The Implementation of Knowledge Management in Service Businesses

The Implementation of Knowledge Management in Service Businesses

Pei-Di Shen (Ming Chuan University, Taiwan), Tsang-Hsiung Lee (National Chengchi University, Taiwan), Chia-Wen Tsai (Ming Chuan University, Taiwan) and Yi-Fen Chen (Yuan Christian University, Taiwan)
DOI: 10.4018/978-1-60960-507-0.ch012

Abstract

Knowledge management is increasingly being mentioned in practice and research as a mechanism for gaining competitive advantage. Not only the high-tech industry needs to put knowledge management to use, but also the service industry. This article presents a conceptual framework to provide insights for managers to implement knowledge management in service businesses. Especially, we provide a four-stage approach in this study that was adopted from the processes of knowledge management proposed by Alavi and Leidner (2001) and we suggest two to four strategies for each process.
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Introduction

Keeping and developing relationships with current customers is a key business strategy. Knowledge management does play an important role for organizations to help employees to provide better products or service for their customers. Learning how to build stronger relationships with customers is often recommended as a way of ensuring the survival of firms in turbulent and/or highly competitive market conditions (Webster, 1992). In situations where products and processes can be rapidly copied, the only real source of competitive advantage is to stimulate learning by employees (de Gues, 1988). Organizations should learn and evolve to survive in the fast changing and intensely competitive environment.

There is a growing market for services and increasing dominance of service in economies worldwide (Zeithaml & Bitner, 2003). In the more and more competitive service industries, increased customer loyalty is a critical driver of a firm’s long-term financial performance (Jones & Sasser, 1995). The world-class service providers such as McDonald’s and American Express, together with many small service companies, are exporting knowledge, creativity, and technologies that the world needs (Zeithaml & Bitner, 2003). Firms should learn and seek ways to satisfy their customers, resolve their problems, and improve the ways they serve customers. For instance, customer complaints provide valuable insights into root causes of operations failures. Many quality-award winners, such as, Federal Express, Xerox, and Ritz-Carlton, use their failure data when they make decisions on process improvements, and couple service recovery with initiatives to increase customer satisfaction in the future (Tax & Brown, 1998). However, most customers have more negative feelings about the organization after service recovery (Hart, Heskett & Sasser, 1990), and up to 50% of customers who experience problems are not satisfied with the recovery strategy (Best & Andreasen, 1977; Zeithaml, Berry & Parasuraman, 1990). Tax and Brown (1998) also reported that the majority of customers are dissatisfied with the way businesses resolve their complaints. That is, the vast majority of firms do not take advantage of the learning opportunities afforded by customers’ complaints, service failures, and recovery. There should be a mechanism for firms to learn, transfer, and apply what they have experienced.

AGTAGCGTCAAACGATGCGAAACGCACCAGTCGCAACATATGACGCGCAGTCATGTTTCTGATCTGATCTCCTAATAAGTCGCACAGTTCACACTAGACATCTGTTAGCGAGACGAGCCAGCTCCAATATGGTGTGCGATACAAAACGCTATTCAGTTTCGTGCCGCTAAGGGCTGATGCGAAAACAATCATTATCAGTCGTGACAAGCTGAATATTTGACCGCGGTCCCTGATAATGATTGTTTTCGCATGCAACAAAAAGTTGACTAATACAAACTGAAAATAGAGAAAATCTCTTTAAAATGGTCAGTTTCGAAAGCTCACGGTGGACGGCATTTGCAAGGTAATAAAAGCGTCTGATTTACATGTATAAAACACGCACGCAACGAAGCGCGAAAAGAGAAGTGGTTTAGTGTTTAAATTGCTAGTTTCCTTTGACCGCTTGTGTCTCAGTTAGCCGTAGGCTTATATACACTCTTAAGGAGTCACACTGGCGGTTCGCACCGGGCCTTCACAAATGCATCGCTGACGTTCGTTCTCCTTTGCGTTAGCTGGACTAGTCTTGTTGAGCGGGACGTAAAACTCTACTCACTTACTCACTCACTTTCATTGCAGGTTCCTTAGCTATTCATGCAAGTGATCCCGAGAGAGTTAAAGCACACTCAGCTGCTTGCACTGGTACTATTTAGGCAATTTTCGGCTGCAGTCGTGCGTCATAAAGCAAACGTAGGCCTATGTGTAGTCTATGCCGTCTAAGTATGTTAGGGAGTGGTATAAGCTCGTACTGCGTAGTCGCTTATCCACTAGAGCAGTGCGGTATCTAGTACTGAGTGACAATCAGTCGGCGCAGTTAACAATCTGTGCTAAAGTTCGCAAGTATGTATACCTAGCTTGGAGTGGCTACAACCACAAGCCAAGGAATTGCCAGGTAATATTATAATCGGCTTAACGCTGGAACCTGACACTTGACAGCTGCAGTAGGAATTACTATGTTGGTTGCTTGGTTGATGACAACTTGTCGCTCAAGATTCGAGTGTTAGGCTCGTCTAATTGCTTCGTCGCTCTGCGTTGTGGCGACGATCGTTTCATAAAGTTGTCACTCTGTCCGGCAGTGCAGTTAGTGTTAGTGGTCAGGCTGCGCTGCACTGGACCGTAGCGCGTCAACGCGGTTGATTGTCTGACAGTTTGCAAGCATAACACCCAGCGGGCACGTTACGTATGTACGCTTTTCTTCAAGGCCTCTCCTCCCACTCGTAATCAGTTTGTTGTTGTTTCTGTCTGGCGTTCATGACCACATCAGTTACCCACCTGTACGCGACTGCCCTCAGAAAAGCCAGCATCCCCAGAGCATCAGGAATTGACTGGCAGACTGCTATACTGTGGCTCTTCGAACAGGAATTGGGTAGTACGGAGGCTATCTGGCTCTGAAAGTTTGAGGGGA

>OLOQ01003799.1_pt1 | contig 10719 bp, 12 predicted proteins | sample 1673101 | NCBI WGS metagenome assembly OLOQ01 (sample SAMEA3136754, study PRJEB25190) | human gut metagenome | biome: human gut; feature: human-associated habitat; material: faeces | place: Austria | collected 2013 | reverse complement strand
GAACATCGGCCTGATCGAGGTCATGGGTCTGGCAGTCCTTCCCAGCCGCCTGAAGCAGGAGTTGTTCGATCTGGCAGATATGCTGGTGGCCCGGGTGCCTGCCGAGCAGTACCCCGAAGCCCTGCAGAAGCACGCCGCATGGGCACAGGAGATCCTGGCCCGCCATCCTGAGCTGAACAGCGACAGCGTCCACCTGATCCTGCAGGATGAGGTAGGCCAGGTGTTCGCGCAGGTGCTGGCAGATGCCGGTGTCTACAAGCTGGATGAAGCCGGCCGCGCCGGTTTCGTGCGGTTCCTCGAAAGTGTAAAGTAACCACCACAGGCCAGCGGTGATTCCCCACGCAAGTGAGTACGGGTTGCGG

The new concept in the service industry, knowledge management, may help firms to achieve this goal. Knowledge management refers to identifying and leveraging the collective knowledge within the organization to enhance competitiveness (von Krogh, 1998). Knowledge is a limitless resource in the knowledge-based economy, therefore, organizations should learn, store, transfer and apply knowledge to add value or gain competitive advantage (Sveiby, 1997). As knowledge management has become the hot issue in high-tech industries, we ask whether it provides some insights for managers to put into practice in service industries? Actually, in service industries, there are fewer innovations or technology changes than in high-tech industries. Could the concept, knowledge management, still be applied to service businesses? Unfortunately, there is no research yet to discuss these two important issues simultaneously. We provide a discussion framework in this article including service failure, service recovery and knowledge management. This study also explores the implementation of knowledge management and the enabling roles of knowledge management in service businesses.

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